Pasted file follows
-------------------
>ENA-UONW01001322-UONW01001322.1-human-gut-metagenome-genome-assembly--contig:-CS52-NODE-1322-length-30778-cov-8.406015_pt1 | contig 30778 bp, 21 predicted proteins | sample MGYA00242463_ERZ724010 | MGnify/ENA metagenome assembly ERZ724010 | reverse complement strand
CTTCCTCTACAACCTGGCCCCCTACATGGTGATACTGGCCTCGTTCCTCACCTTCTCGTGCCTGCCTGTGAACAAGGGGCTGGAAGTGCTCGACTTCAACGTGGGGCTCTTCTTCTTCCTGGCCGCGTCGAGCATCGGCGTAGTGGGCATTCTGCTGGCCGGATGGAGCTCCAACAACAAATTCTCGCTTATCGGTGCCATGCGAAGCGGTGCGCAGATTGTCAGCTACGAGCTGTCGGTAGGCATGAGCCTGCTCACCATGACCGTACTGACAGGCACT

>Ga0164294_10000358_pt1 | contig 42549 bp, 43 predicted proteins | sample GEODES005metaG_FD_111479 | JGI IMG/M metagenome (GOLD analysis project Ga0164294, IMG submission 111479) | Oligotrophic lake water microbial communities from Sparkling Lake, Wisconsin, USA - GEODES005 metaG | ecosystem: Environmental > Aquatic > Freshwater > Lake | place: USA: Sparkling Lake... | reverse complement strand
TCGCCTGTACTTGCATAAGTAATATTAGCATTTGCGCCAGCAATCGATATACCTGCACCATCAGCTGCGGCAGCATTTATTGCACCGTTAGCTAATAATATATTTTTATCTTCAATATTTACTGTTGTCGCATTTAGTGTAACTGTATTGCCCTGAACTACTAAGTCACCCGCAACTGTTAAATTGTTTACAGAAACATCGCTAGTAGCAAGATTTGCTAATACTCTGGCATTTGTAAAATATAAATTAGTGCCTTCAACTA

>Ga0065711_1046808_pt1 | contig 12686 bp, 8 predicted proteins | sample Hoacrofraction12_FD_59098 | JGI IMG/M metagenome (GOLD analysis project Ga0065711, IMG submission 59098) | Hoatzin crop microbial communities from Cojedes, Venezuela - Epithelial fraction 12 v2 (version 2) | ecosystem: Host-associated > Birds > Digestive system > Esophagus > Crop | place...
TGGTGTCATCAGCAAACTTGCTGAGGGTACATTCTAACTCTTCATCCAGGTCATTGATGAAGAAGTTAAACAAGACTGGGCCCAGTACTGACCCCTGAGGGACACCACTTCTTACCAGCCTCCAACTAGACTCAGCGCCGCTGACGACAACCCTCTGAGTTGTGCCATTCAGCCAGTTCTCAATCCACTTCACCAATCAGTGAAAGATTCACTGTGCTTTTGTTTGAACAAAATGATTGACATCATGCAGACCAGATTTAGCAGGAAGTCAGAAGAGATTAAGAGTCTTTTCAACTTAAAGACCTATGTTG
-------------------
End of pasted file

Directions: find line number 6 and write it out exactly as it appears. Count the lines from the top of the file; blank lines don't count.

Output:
TGGTGTCATCAGCAAACTTGCTGAGGGTACATTCTAACTCTTCATCCAGGTCATTGATGAAGAAGTTAAACAAGACTGGGCCCAGTACTGACCCCTGAGGGACACCACTTCTTACCAGCCTCCAACTAGACTCAGCGCCGCTGACGACAACCCTCTGAGTTGTGCCATTCAGCCAGTTCTCAATCCACTTCACCAATCAGTGAAAGATTCACTGTGCTTTTGTTTGAACAAAATGATTGACATCATGCAGACCAGATTTAGCAGGAAGTCAGAAGAGATTAAGAGTCTTTTCAACTTAAAGACCTATGTTG